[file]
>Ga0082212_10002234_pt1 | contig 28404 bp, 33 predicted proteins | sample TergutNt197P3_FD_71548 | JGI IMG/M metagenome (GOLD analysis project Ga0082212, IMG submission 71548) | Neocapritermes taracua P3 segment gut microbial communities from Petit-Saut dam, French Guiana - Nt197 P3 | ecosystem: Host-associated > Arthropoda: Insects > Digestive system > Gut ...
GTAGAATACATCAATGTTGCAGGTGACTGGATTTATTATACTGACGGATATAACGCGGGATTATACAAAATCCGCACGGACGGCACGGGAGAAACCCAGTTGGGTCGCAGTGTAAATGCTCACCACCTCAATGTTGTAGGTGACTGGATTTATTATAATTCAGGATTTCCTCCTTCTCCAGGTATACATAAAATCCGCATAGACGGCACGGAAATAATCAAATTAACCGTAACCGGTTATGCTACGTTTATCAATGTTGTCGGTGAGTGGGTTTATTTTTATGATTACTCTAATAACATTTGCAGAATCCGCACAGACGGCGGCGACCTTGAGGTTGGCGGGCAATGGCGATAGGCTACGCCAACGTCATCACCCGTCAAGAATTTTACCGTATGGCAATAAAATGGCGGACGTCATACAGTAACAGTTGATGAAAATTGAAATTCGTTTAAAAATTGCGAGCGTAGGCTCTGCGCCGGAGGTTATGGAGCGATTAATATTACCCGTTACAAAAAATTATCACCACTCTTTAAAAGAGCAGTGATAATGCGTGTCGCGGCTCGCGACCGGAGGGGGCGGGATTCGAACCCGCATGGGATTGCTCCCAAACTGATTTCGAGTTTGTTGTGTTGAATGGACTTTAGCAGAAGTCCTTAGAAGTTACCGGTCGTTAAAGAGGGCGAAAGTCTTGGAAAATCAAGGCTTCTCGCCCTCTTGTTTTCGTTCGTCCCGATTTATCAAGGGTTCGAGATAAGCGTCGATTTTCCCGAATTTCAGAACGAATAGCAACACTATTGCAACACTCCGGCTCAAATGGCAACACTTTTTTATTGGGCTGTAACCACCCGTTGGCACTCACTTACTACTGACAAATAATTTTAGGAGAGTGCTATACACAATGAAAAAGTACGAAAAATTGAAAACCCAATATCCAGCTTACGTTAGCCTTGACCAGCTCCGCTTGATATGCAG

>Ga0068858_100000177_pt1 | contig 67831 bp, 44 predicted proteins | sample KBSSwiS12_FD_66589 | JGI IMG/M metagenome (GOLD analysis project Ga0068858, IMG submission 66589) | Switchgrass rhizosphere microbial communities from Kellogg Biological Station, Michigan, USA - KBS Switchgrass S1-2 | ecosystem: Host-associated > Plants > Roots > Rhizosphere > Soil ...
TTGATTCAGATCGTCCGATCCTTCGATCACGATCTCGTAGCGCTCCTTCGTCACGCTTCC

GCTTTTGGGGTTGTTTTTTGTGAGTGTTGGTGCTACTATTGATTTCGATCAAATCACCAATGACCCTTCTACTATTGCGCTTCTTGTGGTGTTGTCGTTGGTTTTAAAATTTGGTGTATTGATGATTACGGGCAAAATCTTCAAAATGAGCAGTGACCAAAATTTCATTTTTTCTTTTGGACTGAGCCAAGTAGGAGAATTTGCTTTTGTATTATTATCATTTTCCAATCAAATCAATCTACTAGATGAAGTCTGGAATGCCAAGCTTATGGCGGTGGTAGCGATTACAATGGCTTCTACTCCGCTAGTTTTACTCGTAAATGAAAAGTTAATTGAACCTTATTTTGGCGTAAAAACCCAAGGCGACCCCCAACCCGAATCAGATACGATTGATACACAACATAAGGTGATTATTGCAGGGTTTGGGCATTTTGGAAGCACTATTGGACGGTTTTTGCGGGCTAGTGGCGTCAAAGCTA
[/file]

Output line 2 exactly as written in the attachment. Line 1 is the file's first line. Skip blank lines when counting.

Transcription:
GTAGAATACATCAATGTTGCAGGTGACTGGATTTATTATACTGACGGATATAACGCGGGATTATACAAAATCCGCACGGACGGCACGGGAGAAACCCAGTTGGGTCGCAGTGTAAATGCTCACCACCTCAATGTTGTAGGTGACTGGATTTATTATAATTCAGGATTTCCTCCTTCTCCAGGTATACATAAAATCCGCATAGACGGCACGGAAATAATCAAATTAACCGTAACCGGTTATGCTACGTTTATCAATGTTGTCGGTGAGTGGGTTTATTTTTATGATTACTCTAATAACATTTGCAGAATCCGCACAGACGGCGGCGACCTTGAGGTTGGCGGGCAATGGCGATAGGCTACGCCAACGTCATCACCCGTCAAGAATTTTACCGTATGGCAATAAAATGGCGGACGTCATACAGTAACAGTTGATGAAAATTGAAATTCGTTTAAAAATTGCGAGCGTAGGCTCTGCGCCGGAGGTTATGGAGCGATTAATATTACCCGTTACAAAAAATTATCACCACTCTTTAAAAGAGCAGTGATAATGCGTGTCGCGGCTCGCGACCGGAGGGGGCGGGATTCGAACCCGCATGGGATTGCTCCCAAACTGATTTCGAGTTTGTTGTGTTGAATGGACTTTAGCAGAAGTCCTTAGAAGTTACCGGTCGTTAAAGAGGGCGAAAGTCTTGGAAAATCAAGGCTTCTCGCCCTCTTGTTTTCGTTCGTCCCGATTTATCAAGGGTTCGAGATAAGCGTCGATTTTCCCGAATTTCAGAACGAATAGCAACACTATTGCAACACTCCGGCTCAAATGGCAACACTTTTTTATTGGGCTGTAACCACCCGTTGGCACTCACTTACTACTGACAAATAATTTTAGGAGAGTGCTATACACAATGAAAAAGTACGAAAAATTGAAAACCCAATATCCAGCTTACGTTAGCCTTGACCAGCTCCGCTTGATATGCAG